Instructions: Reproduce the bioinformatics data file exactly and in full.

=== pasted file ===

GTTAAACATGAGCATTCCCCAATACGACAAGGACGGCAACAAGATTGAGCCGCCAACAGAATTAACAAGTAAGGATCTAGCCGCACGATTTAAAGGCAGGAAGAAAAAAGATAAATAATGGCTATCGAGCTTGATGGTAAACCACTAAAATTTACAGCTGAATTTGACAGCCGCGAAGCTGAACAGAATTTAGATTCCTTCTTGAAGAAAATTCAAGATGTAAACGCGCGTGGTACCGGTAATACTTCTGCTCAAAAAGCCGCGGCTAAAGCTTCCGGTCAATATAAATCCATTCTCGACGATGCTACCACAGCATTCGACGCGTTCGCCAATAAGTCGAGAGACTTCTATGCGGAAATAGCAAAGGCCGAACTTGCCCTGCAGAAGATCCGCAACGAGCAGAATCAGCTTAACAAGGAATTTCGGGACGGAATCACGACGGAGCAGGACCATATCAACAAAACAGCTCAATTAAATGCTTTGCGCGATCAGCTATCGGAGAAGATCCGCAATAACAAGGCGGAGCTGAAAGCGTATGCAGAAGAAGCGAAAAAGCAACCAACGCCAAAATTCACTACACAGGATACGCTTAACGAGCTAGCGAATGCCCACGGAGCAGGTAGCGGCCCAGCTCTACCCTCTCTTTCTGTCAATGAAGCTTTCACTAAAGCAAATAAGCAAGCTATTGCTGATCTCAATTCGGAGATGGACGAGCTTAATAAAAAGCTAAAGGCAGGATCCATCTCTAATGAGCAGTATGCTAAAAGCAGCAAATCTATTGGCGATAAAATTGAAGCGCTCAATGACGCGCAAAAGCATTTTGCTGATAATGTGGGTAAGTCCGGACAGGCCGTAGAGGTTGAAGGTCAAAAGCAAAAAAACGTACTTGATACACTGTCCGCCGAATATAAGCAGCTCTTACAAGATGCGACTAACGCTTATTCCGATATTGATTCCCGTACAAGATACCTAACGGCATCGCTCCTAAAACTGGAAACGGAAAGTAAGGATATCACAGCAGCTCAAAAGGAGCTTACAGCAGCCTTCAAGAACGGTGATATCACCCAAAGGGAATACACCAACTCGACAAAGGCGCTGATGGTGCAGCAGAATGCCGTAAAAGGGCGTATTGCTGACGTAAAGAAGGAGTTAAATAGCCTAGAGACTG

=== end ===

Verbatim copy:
GTTAAACATGAGCATTCCCCAATACGACAAGGACGGCAACAAGATTGAGCCGCCAACAGAATTAACAAGTAAGGATCTAGCCGCACGATTTAAAGGCAGGAAGAAAAAAGATAAATAATGGCTATCGAGCTTGATGGTAAACCACTAAAATTTACAGCTGAATTTGACAGCCGCGAAGCTGAACAGAATTTAGATTCCTTCTTGAAGAAAATTCAAGATGTAAACGCGCGTGGTACCGGTAATACTTCTGCTCAAAAAGCCGCGGCTAAAGCTTCCGGTCAATATAAATCCATTCTCGACGATGCTACCACAGCATTCGACGCGTTCGCCAATAAGTCGAGAGACTTCTATGCGGAAATAGCAAAGGCCGAACTTGCCCTGCAGAAGATCCGCAACGAGCAGAATCAGCTTAACAAGGAATTTCGGGACGGAATCACGACGGAGCAGGACCATATCAACAAAACAGCTCAATTAAATGCTTTGCGCGATCAGCTATCGGAGAAGATCCGCAATAACAAGGCGGAGCTGAAAGCGTATGCAGAAGAAGCGAAAAAGCAACCAACGCCAAAATTCACTACACAGGATACGCTTAACGAGCTAGCGAATGCCCACGGAGCAGGTAGCGGCCCAGCTCTACCCTCTCTTTCTGTCAATGAAGCTTTCACTAAAGCAAATAAGCAAGCTATTGCTGATCTCAATTCGGAGATGGACGAGCTTAATAAAAAGCTAAAGGCAGGATCCATCTCTAATGAGCAGTATGCTAAAAGCAGCAAATCTATTGGCGATAAAATTGAAGCGCTCAATGACGCGCAAAAGCATTTTGCTGATAATGTGGGTAAGTCCGGACAGGCCGTAGAGGTTGAAGGTCAAAAGCAAAAAAACGTACTTGATACACTGTCCGCCGAATATAAGCAGCTCTTACAAGATGCGACTAACGCTTATTCCGATATTGATTCCCGTACAAGATACCTAACGGCATCGCTCCTAAAACTGGAAACGGAAAGTAAGGATATCACAGCAGCTCAAAAGGAGCTTACAGCAGCCTTCAAGAACGGTGATATCACCCAAAGGGAATACACCAACTCGACAAAGGCGCTGATGGTGCAGCAGAATGCCGTAAAAGGGCGTATTGCTGACGTAAAGAAGGAGTTAAATAGCCTAGAGACTG